While moored here in the “Ancient City” of St. Augustine, I’ve been on a sewing frenzy. After cruising much of last year, I was nice to slow down and stay put long enough to order supplies and drag out “the Beast” (a.k.a Sailrite sewing machine) to work on some sailboat sewing projects. Below are the various things I’ve been working on since the beginning of the year and in St. Augustine.
Boat Fender Covers
My first sewing project of the year actually happened back in January in the Smoky Mountains. Randy was sent to Knoxville for work and while he went into the office, I decided to tackle sewing covers for our unsightly looking fenders. The fenders had covers on them when we bought the boat, but they were literally deteriorating and falling off. So, I ordered some boat blanket material from Sailrite, threw the sewing machine and bumps into the rental car and tackled the project in the mountains. Sailrite has an excellent video tutorial on how to make these covers which made it pretty easy for a beginner like me. The boat blanket material is excellent for this project because it’s soft, won’t damage gel coat and also UV resistant.
Sheet Bags for the Cockpit
Once settled into St. Augustine, I started working on the sheet bag kit that I also ordered from Sailrite. I wanted a better way to organize the lines in our cockpit. They were just laying around the wenches and would get caught on things and get in the way of closing hatches. Once again, Sailrite does an excellent job with providing everything you need in their kits along with printed instructions and a video tutorial. The kit provides you enough material to make 4 sheet bags. I only made 3 since that’s all we room for in the cockpit. One of bags is larger than the specs and I still have material leftover.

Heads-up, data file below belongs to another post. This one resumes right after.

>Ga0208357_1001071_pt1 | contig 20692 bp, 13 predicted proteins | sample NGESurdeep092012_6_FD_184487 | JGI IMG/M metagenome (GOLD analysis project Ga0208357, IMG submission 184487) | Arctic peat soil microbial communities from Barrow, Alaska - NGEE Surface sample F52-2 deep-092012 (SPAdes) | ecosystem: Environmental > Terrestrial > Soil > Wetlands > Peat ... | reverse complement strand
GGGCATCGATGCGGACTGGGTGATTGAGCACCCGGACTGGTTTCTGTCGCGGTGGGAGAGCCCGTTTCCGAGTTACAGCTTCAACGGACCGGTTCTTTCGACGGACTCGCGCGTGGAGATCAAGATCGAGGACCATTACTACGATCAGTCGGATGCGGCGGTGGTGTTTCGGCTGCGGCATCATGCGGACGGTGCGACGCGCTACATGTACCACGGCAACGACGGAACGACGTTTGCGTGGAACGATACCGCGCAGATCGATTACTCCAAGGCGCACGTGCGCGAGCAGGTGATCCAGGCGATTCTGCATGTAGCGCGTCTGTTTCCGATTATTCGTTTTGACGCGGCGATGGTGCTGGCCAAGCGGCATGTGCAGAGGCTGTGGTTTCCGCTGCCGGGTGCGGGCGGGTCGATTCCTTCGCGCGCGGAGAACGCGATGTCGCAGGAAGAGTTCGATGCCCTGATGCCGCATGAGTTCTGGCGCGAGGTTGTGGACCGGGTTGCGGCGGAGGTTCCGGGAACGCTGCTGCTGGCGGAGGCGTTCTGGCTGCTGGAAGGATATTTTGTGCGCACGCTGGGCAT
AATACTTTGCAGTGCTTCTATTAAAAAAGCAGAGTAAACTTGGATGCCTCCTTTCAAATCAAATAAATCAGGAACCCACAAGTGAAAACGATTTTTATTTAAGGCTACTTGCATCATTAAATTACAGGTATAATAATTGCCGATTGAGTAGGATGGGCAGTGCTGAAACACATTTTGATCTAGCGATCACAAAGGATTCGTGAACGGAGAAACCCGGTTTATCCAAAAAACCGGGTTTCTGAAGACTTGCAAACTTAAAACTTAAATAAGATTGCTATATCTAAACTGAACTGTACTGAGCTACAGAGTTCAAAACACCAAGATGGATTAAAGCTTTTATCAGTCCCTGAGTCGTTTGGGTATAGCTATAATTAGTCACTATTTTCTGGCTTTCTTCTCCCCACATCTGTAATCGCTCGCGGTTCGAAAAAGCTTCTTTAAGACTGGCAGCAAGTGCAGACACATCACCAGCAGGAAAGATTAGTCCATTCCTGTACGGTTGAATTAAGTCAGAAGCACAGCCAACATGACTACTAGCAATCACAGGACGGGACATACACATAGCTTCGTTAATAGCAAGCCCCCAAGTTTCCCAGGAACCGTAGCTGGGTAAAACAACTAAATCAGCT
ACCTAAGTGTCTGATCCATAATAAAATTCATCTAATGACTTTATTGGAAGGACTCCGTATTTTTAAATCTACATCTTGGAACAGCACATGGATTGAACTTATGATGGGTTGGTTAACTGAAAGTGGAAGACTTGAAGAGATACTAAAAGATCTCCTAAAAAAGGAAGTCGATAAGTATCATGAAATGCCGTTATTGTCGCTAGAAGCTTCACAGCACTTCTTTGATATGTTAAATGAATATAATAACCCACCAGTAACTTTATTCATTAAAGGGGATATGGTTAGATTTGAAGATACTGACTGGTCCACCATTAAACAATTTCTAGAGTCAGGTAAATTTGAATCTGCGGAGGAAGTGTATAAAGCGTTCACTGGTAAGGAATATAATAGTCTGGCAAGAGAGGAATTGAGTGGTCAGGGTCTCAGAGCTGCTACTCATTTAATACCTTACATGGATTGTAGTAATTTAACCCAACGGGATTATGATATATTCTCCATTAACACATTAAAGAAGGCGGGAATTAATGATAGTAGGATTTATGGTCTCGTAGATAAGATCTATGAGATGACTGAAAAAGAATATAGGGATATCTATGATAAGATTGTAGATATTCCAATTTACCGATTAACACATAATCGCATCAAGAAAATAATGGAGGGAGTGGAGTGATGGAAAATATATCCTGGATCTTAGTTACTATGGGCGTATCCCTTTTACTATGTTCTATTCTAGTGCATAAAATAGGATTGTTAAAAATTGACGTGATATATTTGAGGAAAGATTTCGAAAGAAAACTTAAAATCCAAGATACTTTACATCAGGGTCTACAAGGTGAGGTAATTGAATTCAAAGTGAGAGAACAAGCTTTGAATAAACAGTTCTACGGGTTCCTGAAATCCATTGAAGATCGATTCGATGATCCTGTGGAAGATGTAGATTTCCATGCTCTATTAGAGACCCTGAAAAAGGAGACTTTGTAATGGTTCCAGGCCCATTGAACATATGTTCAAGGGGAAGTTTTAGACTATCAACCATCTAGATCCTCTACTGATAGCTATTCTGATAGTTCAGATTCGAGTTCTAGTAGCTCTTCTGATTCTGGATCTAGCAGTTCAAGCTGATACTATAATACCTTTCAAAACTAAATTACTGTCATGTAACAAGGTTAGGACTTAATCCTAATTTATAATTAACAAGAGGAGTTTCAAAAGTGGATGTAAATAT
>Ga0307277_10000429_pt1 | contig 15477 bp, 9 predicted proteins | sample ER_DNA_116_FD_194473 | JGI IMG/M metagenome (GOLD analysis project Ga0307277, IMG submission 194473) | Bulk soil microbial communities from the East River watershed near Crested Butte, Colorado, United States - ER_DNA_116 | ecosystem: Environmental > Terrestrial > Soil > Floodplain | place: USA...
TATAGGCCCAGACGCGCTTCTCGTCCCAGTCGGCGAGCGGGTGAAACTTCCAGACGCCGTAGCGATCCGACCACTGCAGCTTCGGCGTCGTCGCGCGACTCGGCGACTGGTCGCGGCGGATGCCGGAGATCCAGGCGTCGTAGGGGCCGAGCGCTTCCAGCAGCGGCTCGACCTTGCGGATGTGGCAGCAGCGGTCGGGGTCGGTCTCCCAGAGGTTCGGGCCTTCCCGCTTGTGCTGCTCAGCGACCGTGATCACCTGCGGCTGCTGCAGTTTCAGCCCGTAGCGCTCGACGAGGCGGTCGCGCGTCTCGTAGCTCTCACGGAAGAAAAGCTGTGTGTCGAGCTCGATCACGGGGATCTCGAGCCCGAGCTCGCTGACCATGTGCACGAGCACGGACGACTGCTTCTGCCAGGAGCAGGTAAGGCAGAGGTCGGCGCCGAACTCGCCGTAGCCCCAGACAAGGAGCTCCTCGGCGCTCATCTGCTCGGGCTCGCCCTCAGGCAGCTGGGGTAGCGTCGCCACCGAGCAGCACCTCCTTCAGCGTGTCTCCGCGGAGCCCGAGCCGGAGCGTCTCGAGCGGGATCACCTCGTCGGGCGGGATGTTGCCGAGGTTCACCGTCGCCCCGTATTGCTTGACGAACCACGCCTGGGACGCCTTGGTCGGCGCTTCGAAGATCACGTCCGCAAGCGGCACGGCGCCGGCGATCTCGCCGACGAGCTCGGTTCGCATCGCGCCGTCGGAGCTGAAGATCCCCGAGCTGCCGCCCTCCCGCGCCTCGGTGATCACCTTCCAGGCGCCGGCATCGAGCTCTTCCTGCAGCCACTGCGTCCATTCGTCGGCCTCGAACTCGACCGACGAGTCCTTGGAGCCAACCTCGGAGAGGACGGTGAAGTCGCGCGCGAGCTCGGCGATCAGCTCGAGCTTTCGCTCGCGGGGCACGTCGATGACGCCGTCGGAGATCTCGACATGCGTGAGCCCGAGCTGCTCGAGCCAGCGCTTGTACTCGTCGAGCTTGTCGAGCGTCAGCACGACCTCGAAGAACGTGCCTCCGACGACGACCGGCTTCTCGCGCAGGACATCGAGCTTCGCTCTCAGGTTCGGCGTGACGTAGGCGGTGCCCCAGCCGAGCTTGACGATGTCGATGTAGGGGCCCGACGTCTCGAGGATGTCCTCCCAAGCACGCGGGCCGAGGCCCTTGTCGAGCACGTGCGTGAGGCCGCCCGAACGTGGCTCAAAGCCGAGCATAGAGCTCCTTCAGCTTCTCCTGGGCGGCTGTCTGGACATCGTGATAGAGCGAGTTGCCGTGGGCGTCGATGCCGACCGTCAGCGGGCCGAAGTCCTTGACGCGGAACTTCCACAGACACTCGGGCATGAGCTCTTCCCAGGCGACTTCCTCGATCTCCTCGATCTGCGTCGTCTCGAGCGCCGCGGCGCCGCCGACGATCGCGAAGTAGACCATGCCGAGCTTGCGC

Interior Window Covers with Blackout Lining
Yet another tutorial from Sailrite that I followed, was for Portlight Window Covers. I used leftover Sunbrella upholstery fabric from when I covered the settee cushions so they would match. I also opted to add blackout drapery lining to the inside to keep light out. After a decade of summers living on a boat in southwest Florida, you learn that any sunlight in the boat creates heat. I sewed the 2 pieces of material together while I was sewing in the shock cord bungee. It took me quite a while to make these since I had 10 of them to do, but I really love how they came out. They’re very easy to put on the windows and remove.
Replacing Exterior Covers
Once the interior window covers were done, I decided to assess the exterior hatch and wood covers on the deck. It’s wonderful that our sailboat came with covers made for every hatch and piece of wood, but some of the them are starting the deteriorate. With some leftover white vinyl, I created 2 new hatch covers for the large hatches on the front deck. I had already used this material a while back to make hatch covers for both heads and the one in the aft cabin. I love this material for the hatches since it weathers well and is waterproof. I also sewed new rail covers using canvas given to me by the previous owners. We have 6 wooden rails on the forward deck that had covers using velcro to attach them but the velcro and covers were not staying on the rails very well anymore. I used the old covers as templates to sew new ones and opted to use snaps instead of velcro to fasten them to the rails.
I still have a couple other items I plan to work on like replacing some of the webbing straps for our isinglass in our cockpit and patching up our dinghy chaps and I’m sure I’ll find more covers to replace. I’m glad I had the chance to get this much sewing done and am pretty happy with the outcome.
BTW: I am not an affiliate for Sailrite (they don’t even have an affiliate program), I am, however, a Sailrite fan girl! I love their products and I love even more the helpful videos and tutorials that, without them, many of my projects would’ve been a disaster. All of the links above are just for those who might want to tackle some similar projects.
1 thought on “Sailboat sewing projects … so many things to sew”
It’s looking good!